“We want to move in the direction of doing more agri-tourism. A bed and breakfast might be a little ambitious, but we would like to do an Airbnb, where people can come and stay on the farm,” Warndahl said.

“I’d like to do classes and events on the farm, and I feel the horses would be an added benefit,” she said.


Warndahl grew up in northern Kentucky but considers Wisconsin home now.

She went to school in Cincinnati, lived in Alabama for a couple of years, and then lived in Minnesota for 12 years.

Living in the country was a driving force for her to start farming.

“I was a musician. I went to school for music. I did freelance music stuff for years. I always figured I would have my music career, and then someday, I would retire and I’d have a little hobby farm and homestead,” she said.

“It became apparent I needed (the farm) a lot sooner. I like being self-sufficient. I like being in nature. The craziness of the Metro was too much for me. It’s too busy. There’s too much stimulation. Too much light. Too much noise,” Warndahl said, adding she feels connected to this area because there are so many people who care about the land and about the environment.

Their neighbors are wonderful, too, she said.

Finding nature in urban areas is difficult, Warndahl said.

Parks are often full of other people who also want to get outside, and if you go camping, you leave the city to go to a “tent city” where many others also have taken up temporary residence, she said.

This part of Dunn County, Warndahl said, is often considered too far for people to commute to the Twin Cities for work.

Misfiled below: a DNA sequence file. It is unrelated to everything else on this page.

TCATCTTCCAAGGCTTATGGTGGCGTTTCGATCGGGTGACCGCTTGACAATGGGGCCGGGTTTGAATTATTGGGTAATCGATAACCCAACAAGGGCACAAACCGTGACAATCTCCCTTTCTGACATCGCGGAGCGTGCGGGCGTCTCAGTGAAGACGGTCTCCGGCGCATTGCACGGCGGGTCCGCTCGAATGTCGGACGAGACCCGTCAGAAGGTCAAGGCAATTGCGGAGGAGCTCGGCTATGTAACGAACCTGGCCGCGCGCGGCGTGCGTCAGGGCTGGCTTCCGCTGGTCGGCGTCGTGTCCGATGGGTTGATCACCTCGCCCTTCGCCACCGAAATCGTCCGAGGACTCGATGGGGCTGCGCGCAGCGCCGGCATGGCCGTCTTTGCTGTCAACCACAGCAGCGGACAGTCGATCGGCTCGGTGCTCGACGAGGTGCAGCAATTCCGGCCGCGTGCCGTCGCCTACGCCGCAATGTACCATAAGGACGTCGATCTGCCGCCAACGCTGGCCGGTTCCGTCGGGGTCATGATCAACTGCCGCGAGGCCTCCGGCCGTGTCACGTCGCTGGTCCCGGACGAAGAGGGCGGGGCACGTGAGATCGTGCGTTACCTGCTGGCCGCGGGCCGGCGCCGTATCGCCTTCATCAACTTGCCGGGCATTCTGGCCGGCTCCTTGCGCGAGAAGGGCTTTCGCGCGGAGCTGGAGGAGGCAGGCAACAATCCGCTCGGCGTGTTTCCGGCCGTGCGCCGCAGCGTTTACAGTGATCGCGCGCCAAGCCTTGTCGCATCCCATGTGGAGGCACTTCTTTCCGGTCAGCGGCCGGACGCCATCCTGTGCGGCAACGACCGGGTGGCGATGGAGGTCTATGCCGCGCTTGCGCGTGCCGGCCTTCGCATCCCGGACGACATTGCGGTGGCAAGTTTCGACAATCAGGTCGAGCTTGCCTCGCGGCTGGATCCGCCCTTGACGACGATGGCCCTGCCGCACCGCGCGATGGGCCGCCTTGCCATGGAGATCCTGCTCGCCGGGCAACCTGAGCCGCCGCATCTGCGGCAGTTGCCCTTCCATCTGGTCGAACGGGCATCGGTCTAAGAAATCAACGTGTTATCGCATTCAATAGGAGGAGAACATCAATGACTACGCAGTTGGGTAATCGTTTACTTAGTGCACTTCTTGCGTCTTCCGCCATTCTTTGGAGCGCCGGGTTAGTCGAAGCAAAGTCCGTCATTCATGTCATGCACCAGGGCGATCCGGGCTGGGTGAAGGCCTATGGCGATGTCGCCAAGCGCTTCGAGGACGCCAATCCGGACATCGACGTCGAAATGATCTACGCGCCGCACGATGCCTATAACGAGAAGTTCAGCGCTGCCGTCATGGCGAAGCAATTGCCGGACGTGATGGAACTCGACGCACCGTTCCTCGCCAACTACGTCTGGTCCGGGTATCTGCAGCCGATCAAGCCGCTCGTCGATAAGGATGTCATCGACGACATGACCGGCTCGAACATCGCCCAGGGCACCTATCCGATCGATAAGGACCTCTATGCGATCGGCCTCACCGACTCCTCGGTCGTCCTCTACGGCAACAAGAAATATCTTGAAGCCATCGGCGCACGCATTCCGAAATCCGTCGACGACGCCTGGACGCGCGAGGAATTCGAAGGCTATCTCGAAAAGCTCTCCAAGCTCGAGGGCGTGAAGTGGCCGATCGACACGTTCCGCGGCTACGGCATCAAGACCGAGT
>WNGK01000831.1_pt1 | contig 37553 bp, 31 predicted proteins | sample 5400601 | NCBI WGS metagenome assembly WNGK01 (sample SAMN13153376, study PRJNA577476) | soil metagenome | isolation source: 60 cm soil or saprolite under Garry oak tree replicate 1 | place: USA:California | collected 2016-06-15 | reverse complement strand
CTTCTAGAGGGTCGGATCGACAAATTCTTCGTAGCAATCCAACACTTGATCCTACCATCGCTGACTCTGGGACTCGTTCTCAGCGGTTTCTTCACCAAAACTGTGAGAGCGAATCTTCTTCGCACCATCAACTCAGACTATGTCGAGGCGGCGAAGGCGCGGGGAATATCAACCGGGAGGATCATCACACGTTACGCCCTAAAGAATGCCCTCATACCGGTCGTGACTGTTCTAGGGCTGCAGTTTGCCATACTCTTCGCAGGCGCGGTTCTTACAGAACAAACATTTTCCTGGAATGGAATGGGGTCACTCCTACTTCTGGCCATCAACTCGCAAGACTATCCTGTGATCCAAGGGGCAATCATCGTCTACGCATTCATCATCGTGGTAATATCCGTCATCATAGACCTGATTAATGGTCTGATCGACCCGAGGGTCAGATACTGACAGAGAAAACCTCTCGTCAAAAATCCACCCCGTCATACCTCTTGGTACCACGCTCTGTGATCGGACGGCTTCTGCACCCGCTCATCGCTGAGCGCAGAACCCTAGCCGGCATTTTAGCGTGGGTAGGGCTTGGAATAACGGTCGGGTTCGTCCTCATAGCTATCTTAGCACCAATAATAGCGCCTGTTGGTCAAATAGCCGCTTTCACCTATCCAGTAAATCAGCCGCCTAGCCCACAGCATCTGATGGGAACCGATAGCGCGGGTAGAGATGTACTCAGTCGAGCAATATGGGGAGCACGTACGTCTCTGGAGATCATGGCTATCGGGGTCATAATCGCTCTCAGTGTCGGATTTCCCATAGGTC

“People will drive an hour, but they don’t want to drive much longer. And when you get more than an hour from the Metro, then the land prices are quite a bit cheaper, too,” she said.


Warndahl will be planting garden seeds this month in her hoop house.

“The hoop house starts out empty in February, then by May or June, the entire house is full of flats and flats and flats. And then the field is full of plants,” she said.

“I love it at the end of the season, when you feel like you’re hacking your way through the jungle to get through the rows. The tomato plants are gangly and huge,” Warndahl said.

“I’m somebody, well, I don’t want to say that I get bored easily, but I like change. I like something different going on. I don’t deal well with monotony. This is a great career for me. Every season. Every week. Every month. Something is happening. It’s constantly evolving. It cycles,” she said.

The cycles of the seasons are particularly attractive for Warndahl.

“You go through a period of being very tired, and then the winter comes, and you get to rest again. It works well with the biorhythms. In the summer, the days are longer, and I have more energy. In the winter, the days are shorter, and I don’t have as much energy, so I’d rather sleep more and rejuvenate,” she said.

Learning is another aspect of farming that is important to Warndahl.

“A farmer never stops learning. It’s fun to help other people who want to learn,” she said.

“If you enjoy being outside and enjoy digging in the dirt, (a farm) is a lot of fun,” Warndahl said.

To see more pictures of Warndahl’s enterprise, visit Winnowburrow Farm’s Facebook page. [/emember_protected]